My Ominous Adventures at True Blue Farm: The Secret Behind
the Mirror is a nostalgic historical fiction with a paranormal twist. The heroine stumbles on a secret that reaches beyond
the limits of memory and traditional time limitations. The setting is an eighty-five-acre, turn-of-the-century farm located
in the picturesque Blue Mountains of northeastern Pennsylvania. This narrative journey begins on August 18, 1955, the day
that Hurricane Diane made its mark on the forks of the Delaware region of northwestern New Jersey and northeastern Pennsylvania,
and transports the reader to a time when infamous gangsters earned a living selling illegal liquor in speakeasies. The author
presents the historical facts for the purpose of educating young readers in a manner that is accurate and entertaining. One
point is certain: life was a little too ominous, certainly eventful and especially heartwarming at True Blue Farm.
Paperback: 56 pages
(January 2, 2006)
An Excerpt From The Book, featuring lyrics to the song
playing in the background:
I dreamed I was sitting in a rocking
chair on the
side porch. As I sat there rocking I noticed a short man with dark brown hair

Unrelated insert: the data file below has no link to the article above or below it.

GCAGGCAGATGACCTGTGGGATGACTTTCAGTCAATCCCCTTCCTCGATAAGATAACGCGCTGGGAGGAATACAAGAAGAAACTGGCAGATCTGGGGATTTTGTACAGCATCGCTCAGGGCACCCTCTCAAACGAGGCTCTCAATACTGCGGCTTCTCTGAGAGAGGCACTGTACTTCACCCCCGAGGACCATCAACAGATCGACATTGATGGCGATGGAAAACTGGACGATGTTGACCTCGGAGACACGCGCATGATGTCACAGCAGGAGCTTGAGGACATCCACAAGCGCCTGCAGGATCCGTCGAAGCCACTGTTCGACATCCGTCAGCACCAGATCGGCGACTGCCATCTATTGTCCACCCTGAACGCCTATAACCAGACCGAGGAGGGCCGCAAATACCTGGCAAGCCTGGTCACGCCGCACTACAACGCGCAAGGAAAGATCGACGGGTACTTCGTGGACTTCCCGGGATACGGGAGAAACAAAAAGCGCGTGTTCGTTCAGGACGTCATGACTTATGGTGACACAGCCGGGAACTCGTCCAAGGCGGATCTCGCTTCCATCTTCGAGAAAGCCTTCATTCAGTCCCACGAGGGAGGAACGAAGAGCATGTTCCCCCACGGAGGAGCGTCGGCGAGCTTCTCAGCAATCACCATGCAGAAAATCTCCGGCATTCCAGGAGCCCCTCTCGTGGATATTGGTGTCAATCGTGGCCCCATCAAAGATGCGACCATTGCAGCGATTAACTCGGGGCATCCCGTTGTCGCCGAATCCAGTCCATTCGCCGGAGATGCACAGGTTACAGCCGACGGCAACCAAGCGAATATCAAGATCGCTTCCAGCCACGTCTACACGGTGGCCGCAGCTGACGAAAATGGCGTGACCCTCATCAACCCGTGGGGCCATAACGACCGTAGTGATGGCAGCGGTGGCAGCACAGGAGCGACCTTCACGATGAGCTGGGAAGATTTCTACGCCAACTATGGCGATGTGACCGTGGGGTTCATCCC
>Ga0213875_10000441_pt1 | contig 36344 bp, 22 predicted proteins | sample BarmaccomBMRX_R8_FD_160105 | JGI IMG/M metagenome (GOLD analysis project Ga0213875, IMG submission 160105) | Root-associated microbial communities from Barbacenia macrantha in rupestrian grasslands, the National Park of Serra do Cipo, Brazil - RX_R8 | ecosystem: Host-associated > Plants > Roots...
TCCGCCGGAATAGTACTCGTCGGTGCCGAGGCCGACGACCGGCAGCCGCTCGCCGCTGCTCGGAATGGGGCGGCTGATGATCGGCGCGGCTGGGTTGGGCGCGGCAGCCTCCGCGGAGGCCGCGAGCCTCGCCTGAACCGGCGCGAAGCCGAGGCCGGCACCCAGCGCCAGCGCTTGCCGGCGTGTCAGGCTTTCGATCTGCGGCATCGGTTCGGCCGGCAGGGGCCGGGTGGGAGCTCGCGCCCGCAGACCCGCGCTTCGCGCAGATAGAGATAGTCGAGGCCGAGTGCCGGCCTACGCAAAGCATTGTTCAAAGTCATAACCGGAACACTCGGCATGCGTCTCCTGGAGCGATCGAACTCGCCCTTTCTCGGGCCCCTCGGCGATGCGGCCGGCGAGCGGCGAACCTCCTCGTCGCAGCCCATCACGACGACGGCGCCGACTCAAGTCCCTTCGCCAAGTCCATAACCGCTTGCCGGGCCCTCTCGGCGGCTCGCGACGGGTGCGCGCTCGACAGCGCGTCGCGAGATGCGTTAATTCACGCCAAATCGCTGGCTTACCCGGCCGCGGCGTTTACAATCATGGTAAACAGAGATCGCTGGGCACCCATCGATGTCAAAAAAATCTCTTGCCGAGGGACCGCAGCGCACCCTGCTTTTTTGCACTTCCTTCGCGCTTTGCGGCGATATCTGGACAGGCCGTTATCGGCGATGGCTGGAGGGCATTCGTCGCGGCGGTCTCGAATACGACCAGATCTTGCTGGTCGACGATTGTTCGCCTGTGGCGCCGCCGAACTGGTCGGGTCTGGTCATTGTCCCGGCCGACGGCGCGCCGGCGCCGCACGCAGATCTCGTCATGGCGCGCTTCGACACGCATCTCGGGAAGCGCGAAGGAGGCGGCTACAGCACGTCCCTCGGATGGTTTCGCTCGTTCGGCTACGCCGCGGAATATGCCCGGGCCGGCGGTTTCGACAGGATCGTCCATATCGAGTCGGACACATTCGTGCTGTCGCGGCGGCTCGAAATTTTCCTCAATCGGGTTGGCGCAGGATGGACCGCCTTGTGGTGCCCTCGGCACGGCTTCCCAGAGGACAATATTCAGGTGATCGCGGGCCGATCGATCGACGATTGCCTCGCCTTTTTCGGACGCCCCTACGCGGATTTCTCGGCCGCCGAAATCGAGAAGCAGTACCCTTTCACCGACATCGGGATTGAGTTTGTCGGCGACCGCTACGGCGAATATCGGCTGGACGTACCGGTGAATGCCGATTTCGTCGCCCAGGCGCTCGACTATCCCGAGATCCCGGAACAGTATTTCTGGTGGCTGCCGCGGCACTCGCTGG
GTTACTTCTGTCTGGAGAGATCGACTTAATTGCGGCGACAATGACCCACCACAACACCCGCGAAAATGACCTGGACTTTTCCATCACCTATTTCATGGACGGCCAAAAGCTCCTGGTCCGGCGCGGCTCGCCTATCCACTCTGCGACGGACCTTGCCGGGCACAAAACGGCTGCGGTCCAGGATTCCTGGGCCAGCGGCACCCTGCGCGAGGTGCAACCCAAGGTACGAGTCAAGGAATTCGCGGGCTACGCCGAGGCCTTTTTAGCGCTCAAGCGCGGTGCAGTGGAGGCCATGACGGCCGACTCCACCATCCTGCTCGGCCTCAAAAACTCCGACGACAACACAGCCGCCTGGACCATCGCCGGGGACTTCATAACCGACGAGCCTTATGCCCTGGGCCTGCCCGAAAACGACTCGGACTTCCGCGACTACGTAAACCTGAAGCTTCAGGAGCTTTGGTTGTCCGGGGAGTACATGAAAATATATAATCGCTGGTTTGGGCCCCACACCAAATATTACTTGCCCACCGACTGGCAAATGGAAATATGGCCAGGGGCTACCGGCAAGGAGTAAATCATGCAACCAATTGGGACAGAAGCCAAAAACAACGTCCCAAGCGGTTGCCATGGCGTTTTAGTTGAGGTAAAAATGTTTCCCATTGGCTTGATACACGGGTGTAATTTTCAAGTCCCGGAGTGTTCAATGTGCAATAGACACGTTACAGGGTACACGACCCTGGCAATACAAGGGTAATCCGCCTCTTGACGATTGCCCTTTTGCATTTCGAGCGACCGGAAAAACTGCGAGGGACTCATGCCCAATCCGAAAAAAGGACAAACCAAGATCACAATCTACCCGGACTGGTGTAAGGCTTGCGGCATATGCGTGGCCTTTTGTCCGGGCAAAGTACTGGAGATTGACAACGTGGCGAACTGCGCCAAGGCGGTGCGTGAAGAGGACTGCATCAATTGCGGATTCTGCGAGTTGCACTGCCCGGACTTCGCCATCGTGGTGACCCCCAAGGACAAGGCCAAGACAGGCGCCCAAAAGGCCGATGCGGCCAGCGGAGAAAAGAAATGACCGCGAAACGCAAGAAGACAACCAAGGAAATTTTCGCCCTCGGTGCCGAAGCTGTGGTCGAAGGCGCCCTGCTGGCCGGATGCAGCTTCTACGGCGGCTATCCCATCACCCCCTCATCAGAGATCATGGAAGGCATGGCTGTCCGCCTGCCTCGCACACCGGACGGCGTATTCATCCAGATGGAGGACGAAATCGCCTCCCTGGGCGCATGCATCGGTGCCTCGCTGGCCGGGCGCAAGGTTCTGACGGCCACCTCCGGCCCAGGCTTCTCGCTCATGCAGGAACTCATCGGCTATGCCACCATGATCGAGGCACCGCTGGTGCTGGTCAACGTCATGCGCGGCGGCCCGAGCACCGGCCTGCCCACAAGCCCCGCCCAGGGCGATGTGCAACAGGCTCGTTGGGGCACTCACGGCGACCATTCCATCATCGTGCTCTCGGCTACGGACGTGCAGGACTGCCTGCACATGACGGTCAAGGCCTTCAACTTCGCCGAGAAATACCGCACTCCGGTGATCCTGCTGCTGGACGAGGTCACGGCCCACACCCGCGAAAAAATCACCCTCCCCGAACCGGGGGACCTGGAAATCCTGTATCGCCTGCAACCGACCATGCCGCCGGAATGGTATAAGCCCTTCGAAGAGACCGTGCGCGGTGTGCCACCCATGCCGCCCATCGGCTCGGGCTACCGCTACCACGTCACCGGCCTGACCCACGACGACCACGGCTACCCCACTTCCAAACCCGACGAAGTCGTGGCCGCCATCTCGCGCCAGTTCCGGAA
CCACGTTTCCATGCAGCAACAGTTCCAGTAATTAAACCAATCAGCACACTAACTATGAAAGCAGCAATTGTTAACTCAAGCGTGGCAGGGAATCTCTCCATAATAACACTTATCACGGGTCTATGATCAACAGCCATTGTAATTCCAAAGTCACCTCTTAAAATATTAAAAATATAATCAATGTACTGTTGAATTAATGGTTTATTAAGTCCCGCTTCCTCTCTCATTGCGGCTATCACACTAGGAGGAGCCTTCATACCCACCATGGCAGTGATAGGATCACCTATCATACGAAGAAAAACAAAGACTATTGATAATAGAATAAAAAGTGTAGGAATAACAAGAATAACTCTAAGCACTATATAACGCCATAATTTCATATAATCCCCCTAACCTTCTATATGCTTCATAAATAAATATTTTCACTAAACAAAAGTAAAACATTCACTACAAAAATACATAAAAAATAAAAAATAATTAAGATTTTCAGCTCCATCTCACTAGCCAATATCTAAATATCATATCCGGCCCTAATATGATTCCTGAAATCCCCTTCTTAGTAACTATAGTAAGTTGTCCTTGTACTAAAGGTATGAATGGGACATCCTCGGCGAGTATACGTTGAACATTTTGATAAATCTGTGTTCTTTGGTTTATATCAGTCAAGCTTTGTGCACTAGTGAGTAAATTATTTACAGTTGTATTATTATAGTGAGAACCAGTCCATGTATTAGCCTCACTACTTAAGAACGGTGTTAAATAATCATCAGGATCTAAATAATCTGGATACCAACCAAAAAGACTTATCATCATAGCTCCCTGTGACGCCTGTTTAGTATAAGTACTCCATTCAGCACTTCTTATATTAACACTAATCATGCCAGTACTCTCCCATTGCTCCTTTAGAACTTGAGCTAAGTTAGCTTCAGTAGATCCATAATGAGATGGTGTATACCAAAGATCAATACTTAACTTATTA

parted in the middle. He had the most adorable laughing eyes. He had a dimpled
grin and a turned up nose. He sat in the other rocker on the porch and asked
me; “How’s it going cutie pie?” I just knew he was someone I knew well and
simply adored. In fact I did know who he was and everything about him.
His name was Sam and he played the
drums in a band.
His band played the vaudeville circuit. As we sat there rocking Sam began to
sing his version of a popular song. He
not only sang but also played the accompaniment on his hands. He spit into the
palms of his hands and clamped them together and squeezed them back and forth
as if he were playing an accordion.
As he squeaked out a funny little tune
hands he sang; “Oh barefoot days when we
were just a kid.” ”Oh Barefoot days, Of all the things we did.” ”We’d go down
by shady brook, with a bent pin for a hook.” ”We’d fish all day an’ fish till
night” ”But the darn ole fish refuse to bite.” ”And how we’d slide down some
ole cellar door.” ”We’d slide, an’ slide, until our pants got tore.” ”And then
we’d go home an’ stay our bed, till Mother got busy with the needle an’
thread.” ”O boy, what joy, we had in barefoot days.”
Sam went on to tell me Al Wilson and
two famous songwriters had written Barefoot Days. They had written songs
between the years of
1875-1923. Barefoot Days became
popular when Al Jolson who was accompanied by the three Wainright Sisters on
banjos performed it for the Musical Bambo when it toured the USA.
|Sam Jones and his band The Criterians
The Sam in the story is based on a real person who
was a part of my childhood. His name was Samuel Stewart Jones Jr. and he was a drummer in a band during the Roaring
Twenties. He toured in the Vaudeville Circuit. In his later years he was a house painter. He was a family friend
and taught us many a funny Vaudeville song and dance, including the background song Barefoot Days..